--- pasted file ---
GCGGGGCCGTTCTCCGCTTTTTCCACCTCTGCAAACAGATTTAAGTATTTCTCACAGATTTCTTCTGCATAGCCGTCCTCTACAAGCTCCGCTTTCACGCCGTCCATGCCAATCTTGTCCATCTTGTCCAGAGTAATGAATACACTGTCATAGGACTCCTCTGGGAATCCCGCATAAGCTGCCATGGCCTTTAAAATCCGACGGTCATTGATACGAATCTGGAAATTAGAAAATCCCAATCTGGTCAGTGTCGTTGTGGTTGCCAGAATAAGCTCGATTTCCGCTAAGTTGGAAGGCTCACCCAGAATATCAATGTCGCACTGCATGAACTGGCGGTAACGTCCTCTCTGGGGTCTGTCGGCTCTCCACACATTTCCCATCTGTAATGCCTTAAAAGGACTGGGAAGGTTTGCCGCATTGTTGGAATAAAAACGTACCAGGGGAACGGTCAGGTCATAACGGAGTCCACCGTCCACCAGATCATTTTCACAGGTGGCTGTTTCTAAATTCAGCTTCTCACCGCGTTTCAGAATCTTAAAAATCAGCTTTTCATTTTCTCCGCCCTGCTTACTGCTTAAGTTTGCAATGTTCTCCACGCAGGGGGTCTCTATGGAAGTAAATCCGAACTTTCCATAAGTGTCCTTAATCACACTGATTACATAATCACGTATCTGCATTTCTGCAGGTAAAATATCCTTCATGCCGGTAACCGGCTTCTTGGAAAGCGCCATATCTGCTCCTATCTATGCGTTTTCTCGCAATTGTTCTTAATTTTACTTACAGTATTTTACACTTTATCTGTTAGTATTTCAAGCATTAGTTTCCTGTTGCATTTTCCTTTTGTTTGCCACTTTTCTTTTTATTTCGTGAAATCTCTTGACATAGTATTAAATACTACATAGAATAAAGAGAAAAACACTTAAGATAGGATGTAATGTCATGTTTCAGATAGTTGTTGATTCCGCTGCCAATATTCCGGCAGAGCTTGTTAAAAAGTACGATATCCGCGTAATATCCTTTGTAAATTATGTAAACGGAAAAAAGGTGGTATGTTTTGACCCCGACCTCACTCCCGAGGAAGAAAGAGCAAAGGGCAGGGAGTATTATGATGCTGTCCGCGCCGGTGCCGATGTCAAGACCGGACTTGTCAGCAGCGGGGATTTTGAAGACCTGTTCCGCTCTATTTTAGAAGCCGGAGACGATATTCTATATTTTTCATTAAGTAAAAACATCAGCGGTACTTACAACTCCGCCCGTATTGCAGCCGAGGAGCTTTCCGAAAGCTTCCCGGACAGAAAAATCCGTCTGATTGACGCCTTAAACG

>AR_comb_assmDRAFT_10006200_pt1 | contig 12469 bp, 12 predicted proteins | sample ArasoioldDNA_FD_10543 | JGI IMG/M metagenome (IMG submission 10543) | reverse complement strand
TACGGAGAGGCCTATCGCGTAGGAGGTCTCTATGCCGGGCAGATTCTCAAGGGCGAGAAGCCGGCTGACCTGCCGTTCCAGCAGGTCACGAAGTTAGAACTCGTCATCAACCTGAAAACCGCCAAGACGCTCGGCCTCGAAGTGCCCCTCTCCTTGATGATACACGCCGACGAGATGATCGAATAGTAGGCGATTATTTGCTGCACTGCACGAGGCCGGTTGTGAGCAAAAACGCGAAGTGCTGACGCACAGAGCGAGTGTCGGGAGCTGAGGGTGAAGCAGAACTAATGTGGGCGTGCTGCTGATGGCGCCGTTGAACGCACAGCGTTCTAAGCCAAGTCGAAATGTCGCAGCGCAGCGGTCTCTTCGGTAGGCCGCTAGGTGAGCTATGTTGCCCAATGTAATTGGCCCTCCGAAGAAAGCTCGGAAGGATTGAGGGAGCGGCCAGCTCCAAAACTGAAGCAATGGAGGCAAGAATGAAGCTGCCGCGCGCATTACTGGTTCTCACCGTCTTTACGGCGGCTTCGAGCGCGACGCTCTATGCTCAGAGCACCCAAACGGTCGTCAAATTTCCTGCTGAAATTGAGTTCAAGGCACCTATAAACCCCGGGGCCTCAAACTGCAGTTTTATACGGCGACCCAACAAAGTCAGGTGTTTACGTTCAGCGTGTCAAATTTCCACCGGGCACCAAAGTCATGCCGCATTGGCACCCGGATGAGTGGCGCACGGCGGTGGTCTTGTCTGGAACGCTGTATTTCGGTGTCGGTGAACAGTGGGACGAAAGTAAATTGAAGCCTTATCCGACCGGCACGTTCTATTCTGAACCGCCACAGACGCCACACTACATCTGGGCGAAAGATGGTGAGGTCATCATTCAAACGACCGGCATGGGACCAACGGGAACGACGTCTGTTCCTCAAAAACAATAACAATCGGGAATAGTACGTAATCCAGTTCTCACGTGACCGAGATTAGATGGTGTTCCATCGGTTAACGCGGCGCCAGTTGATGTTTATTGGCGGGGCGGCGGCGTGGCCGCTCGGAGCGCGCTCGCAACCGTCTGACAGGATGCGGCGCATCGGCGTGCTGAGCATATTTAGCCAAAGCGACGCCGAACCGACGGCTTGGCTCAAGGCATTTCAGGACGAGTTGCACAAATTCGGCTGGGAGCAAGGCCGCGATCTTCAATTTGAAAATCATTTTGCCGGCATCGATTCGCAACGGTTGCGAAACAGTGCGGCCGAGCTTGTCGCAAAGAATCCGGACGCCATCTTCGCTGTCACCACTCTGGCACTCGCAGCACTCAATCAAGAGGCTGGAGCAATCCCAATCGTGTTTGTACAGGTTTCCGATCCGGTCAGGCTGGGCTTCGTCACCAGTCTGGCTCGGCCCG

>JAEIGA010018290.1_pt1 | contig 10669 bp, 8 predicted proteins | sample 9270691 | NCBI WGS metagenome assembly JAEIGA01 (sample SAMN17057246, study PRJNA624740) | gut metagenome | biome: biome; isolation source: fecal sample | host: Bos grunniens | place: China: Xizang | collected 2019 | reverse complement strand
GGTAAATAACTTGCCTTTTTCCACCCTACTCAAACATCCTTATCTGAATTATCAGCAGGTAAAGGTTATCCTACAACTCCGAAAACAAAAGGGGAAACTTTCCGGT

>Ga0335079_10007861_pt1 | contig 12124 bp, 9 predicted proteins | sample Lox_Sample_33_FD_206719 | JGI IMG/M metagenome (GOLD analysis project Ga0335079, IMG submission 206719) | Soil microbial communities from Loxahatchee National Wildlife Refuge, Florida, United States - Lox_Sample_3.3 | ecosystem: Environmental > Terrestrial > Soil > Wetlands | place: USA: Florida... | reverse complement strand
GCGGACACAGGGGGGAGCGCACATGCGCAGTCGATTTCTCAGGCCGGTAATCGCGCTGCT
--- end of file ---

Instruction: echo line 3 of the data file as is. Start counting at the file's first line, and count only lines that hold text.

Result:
TACGGAGAGGCCTATCGCGTAGGAGGTCTCTATGCCGGGCAGATTCTCAAGGGCGAGAAGCCGGCTGACCTGCCGTTCCAGCAGGTCACGAAGTTAGAACTCGTCATCAACCTGAAAACCGCCAAGACGCTCGGCCTCGAAGTGCCCCTCTCCTTGATGATACACGCCGACGAGATGATCGAATAGTAGGCGATTATTTGCTGCACTGCACGAGGCCGGTTGTGAGCAAAAACGCGAAGTGCTGACGCACAGAGCGAGTGTCGGGAGCTGAGGGTGAAGCAGAACTAATGTGGGCGTGCTGCTGATGGCGCCGTTGAACGCACAGCGTTCTAAGCCAAGTCGAAATGTCGCAGCGCAGCGGTCTCTTCGGTAGGCCGCTAGGTGAGCTATGTTGCCCAATGTAATTGGCCCTCCGAAGAAAGCTCGGAAGGATTGAGGGAGCGGCCAGCTCCAAAACTGAAGCAATGGAGGCAAGAATGAAGCTGCCGCGCGCATTACTGGTTCTCACCGTCTTTACGGCGGCTTCGAGCGCGACGCTCTATGCTCAGAGCACCCAAACGGTCGTCAAATTTCCTGCTGAAATTGAGTTCAAGGCACCTATAAACCCCGGGGCCTCAAACTGCAGTTTTATACGGCGACCCAACAAAGTCAGGTGTTTACGTTCAGCGTGTCAAATTTCCACCGGGCACCAAAGTCATGCCGCATTGGCACCCGGATGAGTGGCGCACGGCGGTGGTCTTGTCTGGAACGCTGTATTTCGGTGTCGGTGAACAGTGGGACGAAAGTAAATTGAAGCCTTATCCGACCGGCACGTTCTATTCTGAACCGCCACAGACGCCACACTACATCTGGGCGAAAGATGGTGAGGTCATCATTCAAACGACCGGCATGGGACCAACGGGAACGACGTCTGTTCCTCAAAAACAATAACAATCGGGAATAGTACGTAATCCAGTTCTCACGTGACCGAGATTAGATGGTGTTCCATCGGTTAACGCGGCGCCAGTTGATGTTTATTGGCGGGGCGGCGGCGTGGCCGCTCGGAGCGCGCTCGCAACCGTCTGACAGGATGCGGCGCATCGGCGTGCTGAGCATATTTAGCCAAAGCGACGCCGAACCGACGGCTTGGCTCAAGGCATTTCAGGACGAGTTGCACAAATTCGGCTGGGAGCAAGGCCGCGATCTTCAATTTGAAAATCATTTTGCCGGCATCGATTCGCAACGGTTGCGAAACAGTGCGGCCGAGCTTGTCGCAAAGAATCCGGACGCCATCTTCGCTGTCACCACTCTGGCACTCGCAGCACTCAATCAAGAGGCTGGAGCAATCCCAATCGTGTTTGTACAGGTTTCCGATCCGGTCAGGCTGGGCTTCGTCACCAGTCTGGCTCGGCCCG